Bumblebee life cycle
For most people, the bumblebee life cycle is a bit of a mystery. We see them buzzing around our gardens and feeding on flowers, but how much do we really know about the rest of their lives? Bumblebees are in fact social insects and have an interesting life cycle, much of which is hidden from us, as it takes place underground.
Queen bumblebees emerge from hibernation
Queens Bumblebees are rarely spotted in winter, but in spring, rising temperatures awaken queen bumblebees from their slumber. They have spent the winter hibernating underground and emerge hungry in spring, feeding on the nectar of early flowering plants to give them energy.
Queens lay their first eggs
These emerging queens begin looking for a nesting site, usually an abandoned mouse hole or similar. Once a queen has found a suitable site she builds a pot from wax, which she fills with nectar. She also forms a mound of pollen and wax and lays her first brood of eggs. Sipping from the nectar-pot gives her enough energy to remain underground incubating the eggs for several days until larvae emerge. These larvae are fed on pollen and nectar collected from nearby flowers by the queen and after around two weeks develop into adult bees.
First brood of female worker bees
This first brood of bees are all female workers. Some workers will forage for nectar and pollen to feed the next brood, while others remain underground, cleaning and guarding the nest. From here on, the queen will not leave the nest.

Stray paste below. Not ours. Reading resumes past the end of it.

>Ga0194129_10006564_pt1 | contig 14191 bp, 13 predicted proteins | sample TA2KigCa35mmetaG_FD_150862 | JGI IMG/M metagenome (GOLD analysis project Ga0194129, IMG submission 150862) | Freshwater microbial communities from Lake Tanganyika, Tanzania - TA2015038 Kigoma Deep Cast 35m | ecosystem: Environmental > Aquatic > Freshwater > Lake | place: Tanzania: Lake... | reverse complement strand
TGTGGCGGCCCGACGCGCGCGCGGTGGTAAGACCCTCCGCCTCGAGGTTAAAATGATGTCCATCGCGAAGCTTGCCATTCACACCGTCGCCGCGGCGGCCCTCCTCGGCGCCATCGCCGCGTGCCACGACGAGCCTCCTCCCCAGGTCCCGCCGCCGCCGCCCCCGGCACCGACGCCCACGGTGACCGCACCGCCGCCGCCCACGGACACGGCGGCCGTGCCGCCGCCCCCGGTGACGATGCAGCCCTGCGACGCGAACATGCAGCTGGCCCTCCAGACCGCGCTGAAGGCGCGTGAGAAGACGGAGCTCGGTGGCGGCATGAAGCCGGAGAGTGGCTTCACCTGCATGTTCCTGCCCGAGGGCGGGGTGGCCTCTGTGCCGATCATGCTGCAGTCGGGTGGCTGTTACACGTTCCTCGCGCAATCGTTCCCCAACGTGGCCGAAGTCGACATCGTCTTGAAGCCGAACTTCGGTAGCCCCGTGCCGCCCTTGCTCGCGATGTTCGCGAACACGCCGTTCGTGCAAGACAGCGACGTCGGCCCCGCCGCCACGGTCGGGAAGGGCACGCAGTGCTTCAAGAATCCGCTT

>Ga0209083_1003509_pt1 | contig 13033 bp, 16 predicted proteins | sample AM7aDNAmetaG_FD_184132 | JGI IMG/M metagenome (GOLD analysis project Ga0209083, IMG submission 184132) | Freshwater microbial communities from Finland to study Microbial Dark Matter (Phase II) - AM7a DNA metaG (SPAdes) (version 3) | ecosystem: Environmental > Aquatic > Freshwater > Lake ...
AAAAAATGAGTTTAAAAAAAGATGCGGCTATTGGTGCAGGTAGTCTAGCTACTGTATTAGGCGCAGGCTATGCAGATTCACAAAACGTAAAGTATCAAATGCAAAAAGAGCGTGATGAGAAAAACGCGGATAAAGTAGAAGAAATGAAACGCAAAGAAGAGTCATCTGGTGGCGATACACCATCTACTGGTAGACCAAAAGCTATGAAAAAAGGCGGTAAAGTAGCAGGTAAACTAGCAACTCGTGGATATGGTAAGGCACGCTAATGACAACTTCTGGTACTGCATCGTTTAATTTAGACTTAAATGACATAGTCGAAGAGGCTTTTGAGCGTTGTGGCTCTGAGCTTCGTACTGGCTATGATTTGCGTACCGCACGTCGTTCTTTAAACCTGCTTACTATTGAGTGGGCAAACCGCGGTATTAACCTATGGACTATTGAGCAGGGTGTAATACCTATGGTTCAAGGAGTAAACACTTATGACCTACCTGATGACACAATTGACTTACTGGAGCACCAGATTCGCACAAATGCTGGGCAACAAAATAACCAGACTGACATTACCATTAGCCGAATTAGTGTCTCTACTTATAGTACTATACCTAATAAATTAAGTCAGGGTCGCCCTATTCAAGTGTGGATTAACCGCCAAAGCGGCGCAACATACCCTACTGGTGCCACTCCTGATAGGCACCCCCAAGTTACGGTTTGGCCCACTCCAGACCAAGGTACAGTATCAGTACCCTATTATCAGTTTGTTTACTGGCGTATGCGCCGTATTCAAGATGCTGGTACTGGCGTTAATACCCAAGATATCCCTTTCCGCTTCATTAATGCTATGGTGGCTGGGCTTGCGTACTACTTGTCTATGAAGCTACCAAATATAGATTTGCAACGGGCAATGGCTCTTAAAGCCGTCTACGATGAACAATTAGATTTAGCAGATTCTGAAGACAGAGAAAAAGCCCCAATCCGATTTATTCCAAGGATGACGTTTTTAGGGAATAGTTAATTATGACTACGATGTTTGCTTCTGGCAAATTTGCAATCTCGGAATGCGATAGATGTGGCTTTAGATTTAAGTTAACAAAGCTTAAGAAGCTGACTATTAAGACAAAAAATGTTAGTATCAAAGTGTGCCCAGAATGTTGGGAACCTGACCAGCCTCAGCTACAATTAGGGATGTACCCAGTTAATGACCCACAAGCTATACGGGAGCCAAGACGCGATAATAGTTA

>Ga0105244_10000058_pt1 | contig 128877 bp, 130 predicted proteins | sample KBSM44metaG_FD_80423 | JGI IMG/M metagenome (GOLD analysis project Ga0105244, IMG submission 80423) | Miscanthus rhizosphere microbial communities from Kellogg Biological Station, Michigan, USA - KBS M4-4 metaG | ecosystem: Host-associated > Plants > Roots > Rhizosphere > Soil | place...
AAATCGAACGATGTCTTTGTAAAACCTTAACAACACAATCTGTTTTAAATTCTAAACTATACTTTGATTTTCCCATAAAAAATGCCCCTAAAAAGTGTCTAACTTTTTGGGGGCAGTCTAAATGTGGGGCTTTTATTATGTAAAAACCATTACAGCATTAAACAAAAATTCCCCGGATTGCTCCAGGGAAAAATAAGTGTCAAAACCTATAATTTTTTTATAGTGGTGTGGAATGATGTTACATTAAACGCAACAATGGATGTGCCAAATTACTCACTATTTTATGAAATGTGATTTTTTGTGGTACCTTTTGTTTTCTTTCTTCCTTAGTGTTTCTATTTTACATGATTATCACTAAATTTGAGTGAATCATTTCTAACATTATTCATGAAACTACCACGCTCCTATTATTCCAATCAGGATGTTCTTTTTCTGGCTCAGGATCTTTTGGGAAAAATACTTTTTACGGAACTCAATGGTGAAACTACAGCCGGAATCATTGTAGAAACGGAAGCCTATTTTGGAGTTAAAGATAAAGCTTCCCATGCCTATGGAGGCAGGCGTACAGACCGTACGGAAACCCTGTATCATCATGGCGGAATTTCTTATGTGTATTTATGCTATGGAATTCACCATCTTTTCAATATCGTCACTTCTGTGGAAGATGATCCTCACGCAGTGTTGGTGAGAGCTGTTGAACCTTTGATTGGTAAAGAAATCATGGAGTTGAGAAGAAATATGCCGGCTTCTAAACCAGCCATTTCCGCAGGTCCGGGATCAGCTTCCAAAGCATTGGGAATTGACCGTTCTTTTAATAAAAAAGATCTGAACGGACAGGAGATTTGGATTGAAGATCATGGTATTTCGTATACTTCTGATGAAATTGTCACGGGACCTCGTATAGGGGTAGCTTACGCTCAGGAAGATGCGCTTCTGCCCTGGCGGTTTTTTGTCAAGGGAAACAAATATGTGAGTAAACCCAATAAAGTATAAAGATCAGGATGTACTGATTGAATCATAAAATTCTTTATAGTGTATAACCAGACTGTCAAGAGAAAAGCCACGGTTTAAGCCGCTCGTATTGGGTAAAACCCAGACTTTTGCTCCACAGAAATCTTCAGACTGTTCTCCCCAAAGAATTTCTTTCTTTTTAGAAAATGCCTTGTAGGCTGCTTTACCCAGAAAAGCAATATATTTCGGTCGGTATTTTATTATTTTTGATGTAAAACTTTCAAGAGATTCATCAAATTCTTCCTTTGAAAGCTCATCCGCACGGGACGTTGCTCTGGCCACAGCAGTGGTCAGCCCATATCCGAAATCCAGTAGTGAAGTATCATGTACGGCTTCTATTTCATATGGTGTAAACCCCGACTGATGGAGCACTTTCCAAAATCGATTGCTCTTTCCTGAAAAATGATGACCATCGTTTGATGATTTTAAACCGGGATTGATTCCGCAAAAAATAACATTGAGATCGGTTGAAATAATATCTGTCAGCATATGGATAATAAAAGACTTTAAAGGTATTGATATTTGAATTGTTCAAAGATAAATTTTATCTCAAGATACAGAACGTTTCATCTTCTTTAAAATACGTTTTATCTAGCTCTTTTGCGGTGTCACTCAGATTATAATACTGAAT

In late summer the queen will stop producing workers, instead laying eggs that develop into males and new queens.
Male bees and new queens search for a mate
The male bees do not contribute to running the nest nor do they collect pollen, instead they leave in search of a mate, a challenge in which most of them do not succeed. The new queens also leave the nest to mate.
New queens hibernate
Once mated, the new queens feed heavily on pollen and nectar, storing the energy as fat to provide energy during a long hibernation. While these new queens will survive until the following year by hibernating, the rest of the colony will not survive the winter and die naturally in autumn.
What's that bee?Want to learn more about identifying bumblebees? Check out our tips for Identifying Bumblebees or join one of our Bumblebee ID workshops this summer.
Spotted your first bumblebee of the year? Share your photographs with us for a chance to win bee-rilliant prizes! Our big Bee Challenge starts on 21 February
Help save our bees
Our Bee Together project aims to bring people together to help reverse the decline of wild bees and other pollinators. Want to help? Bee Together